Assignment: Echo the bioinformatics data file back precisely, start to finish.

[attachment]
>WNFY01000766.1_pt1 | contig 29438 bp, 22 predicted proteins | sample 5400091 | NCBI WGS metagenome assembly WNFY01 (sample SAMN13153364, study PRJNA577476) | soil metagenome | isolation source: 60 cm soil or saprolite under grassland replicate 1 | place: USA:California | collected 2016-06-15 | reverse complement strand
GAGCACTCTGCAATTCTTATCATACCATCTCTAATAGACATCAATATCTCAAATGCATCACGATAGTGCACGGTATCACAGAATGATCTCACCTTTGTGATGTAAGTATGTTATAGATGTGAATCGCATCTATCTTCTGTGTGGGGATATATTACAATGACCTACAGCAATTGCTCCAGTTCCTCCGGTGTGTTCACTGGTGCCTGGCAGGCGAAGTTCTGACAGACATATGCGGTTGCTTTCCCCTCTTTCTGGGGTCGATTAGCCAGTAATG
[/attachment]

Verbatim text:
>WNFY01000766.1_pt1 | contig 29438 bp, 22 predicted proteins | sample 5400091 | NCBI WGS metagenome assembly WNFY01 (sample SAMN13153364, study PRJNA577476) | soil metagenome | isolation source: 60 cm soil or saprolite under grassland replicate 1 | place: USA:California | collected 2016-06-15 | reverse complement strand
GAGCACTCTGCAATTCTTATCATACCATCTCTAATAGACATCAATATCTCAAATGCATCACGATAGTGCACGGTATCACAGAATGATCTCACCTTTGTGATGTAAGTATGTTATAGATGTGAATCGCATCTATCTTCTGTGTGGGGATATATTACAATGACCTACAGCAATTGCTCCAGTTCCTCCGGTGTGTTCACTGGTGCCTGGCAGGCGAAGTTCTGACAGACATATGCGGTTGCTTTCCCCTCTTTCTGGGGTCGATTAGCCAGTAATG